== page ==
An Iranian warship in a Persian Gulf port appears to have sunk before ever even leaving dock.
Satellite imagery posted online purports to show the Talayieh on its side at a dry dock in Bandar Abbas, a port in southern Iran.
It comes after video surfaced online apparently showing the warship lying on its side in a partially flooded dock at the port, the Iranian Navy’s main base. It was not clear how the ship had toppled over.
It is understood the vessel was in the final stages of construction and fitting before its planned launch next year. The extent of the damage and how long it could push back the launch was not yet clear.
Little is known about the Talayieh, but The Drive reported it appeared to be a derivative of the Moudge class corvette design while Iranian media referred to it as an ‘intelligence reconnaissance’ ship.
Iran has allegedly been the target of at least three sabotage attacks by Israel on its nuclear sites in the past 18 months, leading to suspicions about the warship’s sinking.
Mossad spies recruited top Iranian scientists to blow up their own nuclear plant by ‘posing as dissidents’ and ‘smuggling explosives disguised as boxes of food’, according to the Jewish Chronicle.
There has also been a string of apparent accidents involving Iranian naval vessels after one of the navy’s largest warships caught fire and sunk in the Gulf of Oman in June 2021 and 19 servicemen died when a ship fired a missile on another during a training exercise in May 2020.
Planetscape satellite imagery purports to show the Talayieh on its side at a dry dock in Bandar Abbas, a port in southern Iran
Images surfaced online showing the warship lying on its side in a partially flooded dock at the port, the Iranian Navy’s main base. It was not clear how the ship had toppled over
It is understood the Talayieh (pictured) was in the final stages of construction and fitting ahead of its planned launch next year before the accident took place
The Planetscope satellite image, taken on December 4, was tweeted by Chris Biggers, Mission Applications Director at HawkEye 360, a company specialising in radio-frequency data analytics using a commercial satellite constellation.
It shows a ship on its side in the dock in Bandar Abbas in what appears to be the same location as where the Talayieh was pictured by Iranian media in August.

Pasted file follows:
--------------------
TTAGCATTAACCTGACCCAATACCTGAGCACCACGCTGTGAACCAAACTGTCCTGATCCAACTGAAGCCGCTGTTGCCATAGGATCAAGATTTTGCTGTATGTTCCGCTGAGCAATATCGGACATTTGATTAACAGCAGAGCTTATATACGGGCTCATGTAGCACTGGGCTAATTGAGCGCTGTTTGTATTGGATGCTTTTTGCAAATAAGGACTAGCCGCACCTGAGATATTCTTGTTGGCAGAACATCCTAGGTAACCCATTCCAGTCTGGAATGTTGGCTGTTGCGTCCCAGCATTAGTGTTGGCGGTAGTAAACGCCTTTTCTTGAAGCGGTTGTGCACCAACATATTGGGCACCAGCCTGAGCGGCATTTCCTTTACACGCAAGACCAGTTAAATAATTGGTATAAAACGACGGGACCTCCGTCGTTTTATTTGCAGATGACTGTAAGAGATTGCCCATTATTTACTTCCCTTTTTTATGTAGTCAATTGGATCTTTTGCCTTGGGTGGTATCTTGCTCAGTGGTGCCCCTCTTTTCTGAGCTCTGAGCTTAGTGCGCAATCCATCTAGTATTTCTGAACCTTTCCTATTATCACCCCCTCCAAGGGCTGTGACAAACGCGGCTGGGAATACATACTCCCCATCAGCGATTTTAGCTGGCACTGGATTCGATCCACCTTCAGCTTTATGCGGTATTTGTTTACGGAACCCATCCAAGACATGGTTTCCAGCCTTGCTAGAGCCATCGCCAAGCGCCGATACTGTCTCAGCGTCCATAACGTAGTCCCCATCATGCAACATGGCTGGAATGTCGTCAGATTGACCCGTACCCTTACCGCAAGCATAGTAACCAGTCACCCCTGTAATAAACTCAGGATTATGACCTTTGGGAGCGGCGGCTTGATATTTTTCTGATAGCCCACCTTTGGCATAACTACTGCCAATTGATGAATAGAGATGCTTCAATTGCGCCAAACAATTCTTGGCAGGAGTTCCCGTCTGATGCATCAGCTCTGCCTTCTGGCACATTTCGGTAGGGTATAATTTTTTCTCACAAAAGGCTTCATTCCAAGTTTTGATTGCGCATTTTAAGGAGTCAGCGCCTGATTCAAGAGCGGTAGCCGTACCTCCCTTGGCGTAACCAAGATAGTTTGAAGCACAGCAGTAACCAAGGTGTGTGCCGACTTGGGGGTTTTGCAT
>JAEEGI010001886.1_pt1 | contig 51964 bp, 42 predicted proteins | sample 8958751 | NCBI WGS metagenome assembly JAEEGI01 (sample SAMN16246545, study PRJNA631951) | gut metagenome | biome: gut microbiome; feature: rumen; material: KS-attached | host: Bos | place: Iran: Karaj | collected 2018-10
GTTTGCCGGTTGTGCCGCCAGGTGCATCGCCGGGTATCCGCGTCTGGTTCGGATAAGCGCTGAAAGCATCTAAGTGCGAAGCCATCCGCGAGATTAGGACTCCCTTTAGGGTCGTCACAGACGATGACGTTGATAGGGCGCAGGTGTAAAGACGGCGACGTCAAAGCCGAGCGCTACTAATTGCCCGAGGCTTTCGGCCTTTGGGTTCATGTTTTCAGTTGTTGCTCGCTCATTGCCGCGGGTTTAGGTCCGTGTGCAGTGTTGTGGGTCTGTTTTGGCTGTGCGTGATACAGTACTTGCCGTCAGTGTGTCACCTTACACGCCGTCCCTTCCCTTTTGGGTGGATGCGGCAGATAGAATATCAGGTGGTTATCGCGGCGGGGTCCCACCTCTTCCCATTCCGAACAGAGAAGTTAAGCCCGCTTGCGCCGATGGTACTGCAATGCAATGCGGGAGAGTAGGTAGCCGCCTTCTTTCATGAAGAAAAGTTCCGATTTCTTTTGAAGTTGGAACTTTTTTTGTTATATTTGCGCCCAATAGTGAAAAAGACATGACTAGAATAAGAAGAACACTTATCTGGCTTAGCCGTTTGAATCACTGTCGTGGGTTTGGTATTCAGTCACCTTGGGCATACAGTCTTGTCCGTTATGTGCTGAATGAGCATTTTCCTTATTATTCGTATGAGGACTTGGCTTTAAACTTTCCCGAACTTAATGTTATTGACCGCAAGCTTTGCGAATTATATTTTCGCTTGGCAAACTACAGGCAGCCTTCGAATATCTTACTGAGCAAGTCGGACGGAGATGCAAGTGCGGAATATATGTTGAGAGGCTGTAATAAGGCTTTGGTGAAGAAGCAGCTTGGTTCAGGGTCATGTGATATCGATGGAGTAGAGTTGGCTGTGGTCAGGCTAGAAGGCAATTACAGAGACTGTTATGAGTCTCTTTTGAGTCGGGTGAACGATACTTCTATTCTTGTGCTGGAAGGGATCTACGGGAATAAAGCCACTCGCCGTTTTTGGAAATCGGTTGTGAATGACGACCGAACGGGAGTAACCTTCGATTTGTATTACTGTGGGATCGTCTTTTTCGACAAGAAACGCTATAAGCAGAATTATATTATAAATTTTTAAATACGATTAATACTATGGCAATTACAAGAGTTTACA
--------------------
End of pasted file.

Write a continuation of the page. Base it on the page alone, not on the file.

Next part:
The ship was filmed on its side in the dock on Sunday apparently just after it had tipped over and people could be seen hanging from the railings. At least one person died in the accident, according to reports on social media.
State media reported the ship would specialise in electronic warfare including identifying enemy targets, creating false targets and covering for other Iranian ships.
It appears to be the latest in a string of accidents involving Iranian naval vessels. In June, one of Iran’s largest naval vessels caught fire and sunk in the Gulf of Oman.
The Kharg, a 650ft cargo vessel designed to resupply ships at sea, caught fire after a fault ‘in one of its systems’ during a training exercise.
All 400 crew and students on board the vessel – built in Britain in 1977 – were evacuated with only minor injuries, the Iranian military said, before firefighters tried to tackle the blaze.
They were unable to save the ship which sank the following morning near the port of Jask ‘after 20 hours of dedicated efforts to save it’, Iranian officials said.
The Kharg, an Iranian navy support vessel and one of the force’s largest ships, sank in June near the port of Jask after burning for more than 20 hours overnight
Iran at the time said the fire broke out ‘in one of the systems’ of the ship, without elaborating. It comes amid a series of attacks that Iran and Israel blame on one-another
Meanwhile in May 2020, 19 servicemen died and 15 were injured when an Iranian warship accidentally opened fire on one of its own support vessels during a training exercise in the Gulf of Oman
The Jamaran, a frigate, had been attempting to hit a target with one of its Noor cruise missiles when it accidentally struck a support ship named Konarak instead.
The Konarak had been placing targets for the Janaran to hit but remained too close to one of them causing the missile to lock on to it by mistake, state-run media said.
Also in 2018, an Iranian navy destroyer sank in the Caspian Sea.
In 2019, a series of explosions and fires on oil tankers linked both Iran and Saudi Arabia around the Arabian Peninsula brought the two sides close to war.
Iran said the Konarak (pictured) had been towing a target into place for the Jamaran to fire at, but remained too close afterwards – causing the missile to lock on to it by mistake